As you may know, I am hoping to become an elected police chief. In this, I have the full support of the criminal fratality, who say that they have always thought of me as a "Pig," and are confident that I will do nothing to upset their traditional way of life. However, I shall certainly make it a priory to deal with addition, and maybe even subtraction as well!

Lord Justice Leveson writes

Just one more question, Dr Thompson

I just can't stop asking questions

Some of you may have heard of the Leveson Enquiry, which I have been running since 1997. It started off as an enquiry into the death of Princess Diana, and I am pleased to say that Mohamed Fayed was finally able to leave the court without a stain on his straitjacket. It then turned into an investigation of Tony Blair's addiction to declaring war on unlikely countries at the drop of a hat (thanks to him, we are still technically at war with Finland, New Zealand and the Vatican, but we expect to surrender any day now). Now new evidence has emerged, and we are investigating phone-tapping, e-mail hacking, and all the other standard methods by which journalists get stories - apart from simply making them up, of course.

Rebekah Brooks

Rebekah Brooks - addicted to evil

I hope that Damian Thompson's excellent book will help poor Rebekah Brooks come to terms with her many addictions, which go far beyond mere cupcakes.

Meanwhile, I'm thinking of joining forces with Damian Thompson, and launching a far-reaching enquiry into all aspects of addiction. I had promised my wife to give up enquiries, but another year or two can't hurt, can it?

Sunday, 10 June 2012

Bad Hymns 5

Today's entry for the Eccles Bad Hymn Award is Kum Ba Yah, or, as it is known in Yorkshire, Ee Ba Gum. This is a negro spiritual, which somehow escaped from the Dawkins slave plantations and ended up as a hymn in happy-clappy churches. We had some trouble tracking down the authors, since they quite understandably wanted to remain Anonymous, but in the end we succeeded.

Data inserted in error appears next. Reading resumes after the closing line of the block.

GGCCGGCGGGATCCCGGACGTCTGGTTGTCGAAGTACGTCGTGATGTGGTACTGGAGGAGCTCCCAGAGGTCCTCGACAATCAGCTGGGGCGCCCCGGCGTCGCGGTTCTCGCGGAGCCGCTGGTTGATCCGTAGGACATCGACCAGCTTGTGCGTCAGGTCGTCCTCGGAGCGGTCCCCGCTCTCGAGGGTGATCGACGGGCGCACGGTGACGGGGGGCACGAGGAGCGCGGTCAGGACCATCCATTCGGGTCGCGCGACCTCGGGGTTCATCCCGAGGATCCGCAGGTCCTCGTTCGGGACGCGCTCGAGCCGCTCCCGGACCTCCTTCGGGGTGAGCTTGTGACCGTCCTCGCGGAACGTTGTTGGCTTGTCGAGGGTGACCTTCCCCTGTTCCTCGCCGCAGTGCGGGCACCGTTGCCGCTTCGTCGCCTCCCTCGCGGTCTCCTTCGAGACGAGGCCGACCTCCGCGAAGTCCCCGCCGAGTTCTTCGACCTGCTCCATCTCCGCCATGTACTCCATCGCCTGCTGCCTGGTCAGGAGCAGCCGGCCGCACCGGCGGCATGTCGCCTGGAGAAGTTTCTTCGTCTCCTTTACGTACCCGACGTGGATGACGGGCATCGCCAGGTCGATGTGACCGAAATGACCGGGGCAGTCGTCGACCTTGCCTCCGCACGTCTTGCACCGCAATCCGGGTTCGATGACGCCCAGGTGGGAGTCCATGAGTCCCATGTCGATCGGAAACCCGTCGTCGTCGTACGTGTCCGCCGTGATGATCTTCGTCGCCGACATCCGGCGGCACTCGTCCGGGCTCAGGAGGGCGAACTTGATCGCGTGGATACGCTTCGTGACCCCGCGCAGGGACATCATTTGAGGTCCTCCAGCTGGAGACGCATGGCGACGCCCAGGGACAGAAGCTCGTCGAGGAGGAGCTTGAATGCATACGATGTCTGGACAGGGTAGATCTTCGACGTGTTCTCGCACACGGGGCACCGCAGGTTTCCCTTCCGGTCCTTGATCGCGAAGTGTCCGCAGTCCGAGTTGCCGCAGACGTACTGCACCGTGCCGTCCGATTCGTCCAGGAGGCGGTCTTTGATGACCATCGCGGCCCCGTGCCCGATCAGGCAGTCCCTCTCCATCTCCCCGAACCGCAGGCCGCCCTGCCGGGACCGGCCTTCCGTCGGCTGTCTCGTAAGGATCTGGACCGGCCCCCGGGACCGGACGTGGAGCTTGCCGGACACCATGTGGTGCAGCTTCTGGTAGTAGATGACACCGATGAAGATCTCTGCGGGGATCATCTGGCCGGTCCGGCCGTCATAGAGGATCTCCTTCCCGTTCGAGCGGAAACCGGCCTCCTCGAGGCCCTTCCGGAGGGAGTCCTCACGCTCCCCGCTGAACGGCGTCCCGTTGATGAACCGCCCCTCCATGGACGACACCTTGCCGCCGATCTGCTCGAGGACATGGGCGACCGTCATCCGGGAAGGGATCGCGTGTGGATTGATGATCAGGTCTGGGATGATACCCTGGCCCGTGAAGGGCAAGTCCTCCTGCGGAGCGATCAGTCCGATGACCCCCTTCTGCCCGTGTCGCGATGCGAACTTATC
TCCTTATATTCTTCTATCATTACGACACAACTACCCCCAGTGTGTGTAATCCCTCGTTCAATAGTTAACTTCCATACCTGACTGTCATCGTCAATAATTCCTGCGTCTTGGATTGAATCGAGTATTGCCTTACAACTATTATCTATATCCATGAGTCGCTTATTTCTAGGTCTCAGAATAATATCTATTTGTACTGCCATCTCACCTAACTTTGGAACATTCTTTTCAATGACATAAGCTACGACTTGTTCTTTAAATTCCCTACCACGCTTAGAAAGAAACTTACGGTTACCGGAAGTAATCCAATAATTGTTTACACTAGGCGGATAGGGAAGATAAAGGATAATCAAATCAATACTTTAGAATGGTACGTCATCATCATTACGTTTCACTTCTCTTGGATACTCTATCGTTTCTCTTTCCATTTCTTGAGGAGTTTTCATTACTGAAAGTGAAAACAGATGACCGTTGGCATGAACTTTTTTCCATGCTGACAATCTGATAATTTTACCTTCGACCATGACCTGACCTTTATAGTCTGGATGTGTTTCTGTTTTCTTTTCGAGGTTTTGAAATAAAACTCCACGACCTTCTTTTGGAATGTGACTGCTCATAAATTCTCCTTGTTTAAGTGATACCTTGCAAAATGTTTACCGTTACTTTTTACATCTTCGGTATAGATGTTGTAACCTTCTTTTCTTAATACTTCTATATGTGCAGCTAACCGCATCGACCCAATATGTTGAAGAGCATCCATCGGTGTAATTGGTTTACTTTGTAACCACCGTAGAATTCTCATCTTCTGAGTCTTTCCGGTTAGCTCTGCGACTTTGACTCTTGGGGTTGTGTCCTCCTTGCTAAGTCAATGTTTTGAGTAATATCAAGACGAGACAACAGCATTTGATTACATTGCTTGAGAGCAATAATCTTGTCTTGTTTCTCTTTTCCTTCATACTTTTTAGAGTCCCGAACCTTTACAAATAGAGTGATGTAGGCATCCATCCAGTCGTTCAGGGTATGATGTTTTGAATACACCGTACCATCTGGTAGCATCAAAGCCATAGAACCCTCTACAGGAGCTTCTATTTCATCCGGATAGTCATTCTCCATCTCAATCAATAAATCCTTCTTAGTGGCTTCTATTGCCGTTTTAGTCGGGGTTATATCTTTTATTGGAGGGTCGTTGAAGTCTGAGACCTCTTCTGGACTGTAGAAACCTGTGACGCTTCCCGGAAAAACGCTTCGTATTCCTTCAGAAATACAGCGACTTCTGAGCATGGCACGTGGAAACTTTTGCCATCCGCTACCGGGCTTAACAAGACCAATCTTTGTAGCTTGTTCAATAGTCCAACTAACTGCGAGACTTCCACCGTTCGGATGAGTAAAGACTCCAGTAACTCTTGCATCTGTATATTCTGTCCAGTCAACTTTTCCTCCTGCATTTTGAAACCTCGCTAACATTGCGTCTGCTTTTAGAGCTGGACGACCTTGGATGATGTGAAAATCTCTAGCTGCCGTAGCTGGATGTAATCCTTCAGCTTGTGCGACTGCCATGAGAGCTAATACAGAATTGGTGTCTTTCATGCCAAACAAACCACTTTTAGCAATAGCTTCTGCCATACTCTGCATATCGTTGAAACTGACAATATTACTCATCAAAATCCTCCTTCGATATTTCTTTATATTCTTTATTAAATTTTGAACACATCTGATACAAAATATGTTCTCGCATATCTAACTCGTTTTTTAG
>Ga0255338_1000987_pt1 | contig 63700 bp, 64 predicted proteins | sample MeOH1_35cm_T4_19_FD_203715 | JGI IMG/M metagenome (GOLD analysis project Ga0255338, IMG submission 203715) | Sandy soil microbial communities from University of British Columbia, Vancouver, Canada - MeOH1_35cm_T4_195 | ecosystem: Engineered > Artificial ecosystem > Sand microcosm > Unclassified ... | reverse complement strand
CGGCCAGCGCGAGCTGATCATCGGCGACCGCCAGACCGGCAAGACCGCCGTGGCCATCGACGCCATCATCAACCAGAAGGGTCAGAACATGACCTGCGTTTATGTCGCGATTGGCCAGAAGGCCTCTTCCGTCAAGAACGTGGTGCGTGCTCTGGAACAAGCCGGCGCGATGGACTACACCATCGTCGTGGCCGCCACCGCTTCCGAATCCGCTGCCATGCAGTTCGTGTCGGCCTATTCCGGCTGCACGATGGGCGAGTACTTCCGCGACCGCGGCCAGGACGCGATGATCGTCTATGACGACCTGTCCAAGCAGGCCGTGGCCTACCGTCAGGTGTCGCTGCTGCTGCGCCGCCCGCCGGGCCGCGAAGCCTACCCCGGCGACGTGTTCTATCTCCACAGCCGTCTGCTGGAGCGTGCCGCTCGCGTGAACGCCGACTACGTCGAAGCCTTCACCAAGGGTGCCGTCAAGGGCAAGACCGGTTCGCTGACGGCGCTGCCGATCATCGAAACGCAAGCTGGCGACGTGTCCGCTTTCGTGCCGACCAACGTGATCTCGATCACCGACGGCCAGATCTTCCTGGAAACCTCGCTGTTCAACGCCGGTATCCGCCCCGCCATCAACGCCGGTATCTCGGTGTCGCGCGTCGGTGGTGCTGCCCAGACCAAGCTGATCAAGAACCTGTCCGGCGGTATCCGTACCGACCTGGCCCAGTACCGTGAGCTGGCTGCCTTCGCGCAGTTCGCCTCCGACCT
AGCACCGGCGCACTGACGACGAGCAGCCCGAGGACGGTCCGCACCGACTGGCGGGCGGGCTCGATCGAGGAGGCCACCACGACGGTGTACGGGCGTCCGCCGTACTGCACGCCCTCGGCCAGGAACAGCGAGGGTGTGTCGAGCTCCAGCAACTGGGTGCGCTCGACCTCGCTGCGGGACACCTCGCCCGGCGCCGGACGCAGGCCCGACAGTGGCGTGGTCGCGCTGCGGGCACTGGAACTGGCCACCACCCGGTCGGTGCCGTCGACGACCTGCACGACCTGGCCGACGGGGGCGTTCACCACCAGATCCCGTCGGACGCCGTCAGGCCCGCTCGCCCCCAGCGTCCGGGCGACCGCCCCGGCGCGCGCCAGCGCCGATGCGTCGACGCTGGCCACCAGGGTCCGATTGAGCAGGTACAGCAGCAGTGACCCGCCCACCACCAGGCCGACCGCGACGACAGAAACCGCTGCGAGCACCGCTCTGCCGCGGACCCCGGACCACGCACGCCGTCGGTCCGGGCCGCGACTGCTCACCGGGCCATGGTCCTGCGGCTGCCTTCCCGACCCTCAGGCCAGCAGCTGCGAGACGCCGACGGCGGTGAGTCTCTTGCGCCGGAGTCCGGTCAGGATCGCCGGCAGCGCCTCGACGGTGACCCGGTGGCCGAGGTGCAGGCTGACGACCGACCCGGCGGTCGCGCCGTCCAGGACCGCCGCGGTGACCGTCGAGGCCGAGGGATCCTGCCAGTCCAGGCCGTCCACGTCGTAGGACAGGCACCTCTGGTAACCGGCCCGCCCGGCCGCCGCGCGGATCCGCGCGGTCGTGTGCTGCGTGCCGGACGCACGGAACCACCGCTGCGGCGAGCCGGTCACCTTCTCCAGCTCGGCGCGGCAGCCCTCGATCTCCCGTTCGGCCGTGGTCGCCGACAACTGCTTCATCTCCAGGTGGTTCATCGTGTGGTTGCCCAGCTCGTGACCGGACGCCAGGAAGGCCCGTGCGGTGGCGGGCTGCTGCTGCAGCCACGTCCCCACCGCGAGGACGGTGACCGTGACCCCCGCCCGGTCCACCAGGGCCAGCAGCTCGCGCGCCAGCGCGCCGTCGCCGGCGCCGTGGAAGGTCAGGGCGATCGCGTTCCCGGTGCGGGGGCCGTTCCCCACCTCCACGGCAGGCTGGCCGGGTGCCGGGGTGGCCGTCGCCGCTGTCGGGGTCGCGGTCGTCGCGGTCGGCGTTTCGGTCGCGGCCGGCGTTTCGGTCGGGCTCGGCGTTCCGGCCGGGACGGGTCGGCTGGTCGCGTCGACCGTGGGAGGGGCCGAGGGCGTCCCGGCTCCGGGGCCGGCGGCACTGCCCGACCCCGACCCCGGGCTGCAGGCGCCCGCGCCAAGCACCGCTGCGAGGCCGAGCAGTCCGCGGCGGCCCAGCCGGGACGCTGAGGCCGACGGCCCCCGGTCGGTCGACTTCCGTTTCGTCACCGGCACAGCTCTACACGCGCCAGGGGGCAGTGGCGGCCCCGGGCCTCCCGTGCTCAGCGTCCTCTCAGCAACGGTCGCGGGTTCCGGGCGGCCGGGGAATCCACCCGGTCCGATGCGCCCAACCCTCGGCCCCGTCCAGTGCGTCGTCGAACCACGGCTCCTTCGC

Kum ba yah authors

The authors of Kum ba yah

E: Welcome, Anonymous. Now, what exactly does "Kum ba yah" mean?

A: It means "Come by here," Eccles, and is a reference to Revelation 22:20, "Come, Lord Jesus."

E: I see, yes, it does sound a bit like "Come by here," spoken by a Yorkshireman with a mouthful of chip butties. Why not just write "Come by here?"

A: We wanted to make it more ethnic, you know. That way it doesn't sound so ridiculous when accompanied by guitars and drums.

E: I see we get exactly 30 repetitions of "Kum ba yah". What is it about the number 30? In the previous hymn we discussed, "Walk in the Light" is also repeated exactly 30 times.

A: Is it? Perhaps we'd better add another verse or two and claim the record?

E: Now, apart from "Kum ba yah," the words are very simple. We get "Someone’s laughing," "Someone’s crying," "Someone’s praying," and "Someone’s singing,"

A: Give us a day or two, and we could come up with some extra verses, then. "Someone's sneezing," "Someone's giggling," and "Someone's snoring?"

someone's yawning

Someone's yawning, Lord, Kum ba yah.

E: Yes, that wouldn't make the hymn any worse. Who is this "Someone," anyway?

A: Do you know, we never really discovered that! When we were writing the hymn we were distracted by some noises from next door. Our secretary, not being very bright, thought that our complaints, "Someone's laughing," and so on, were part of the hymn we were dictating to her.

E: Well, thank you very much, Anonymous. I am sure that "Someone's laughing" indeed!

someone's laughing

Someone's laughing, Lord, Kum ba yah.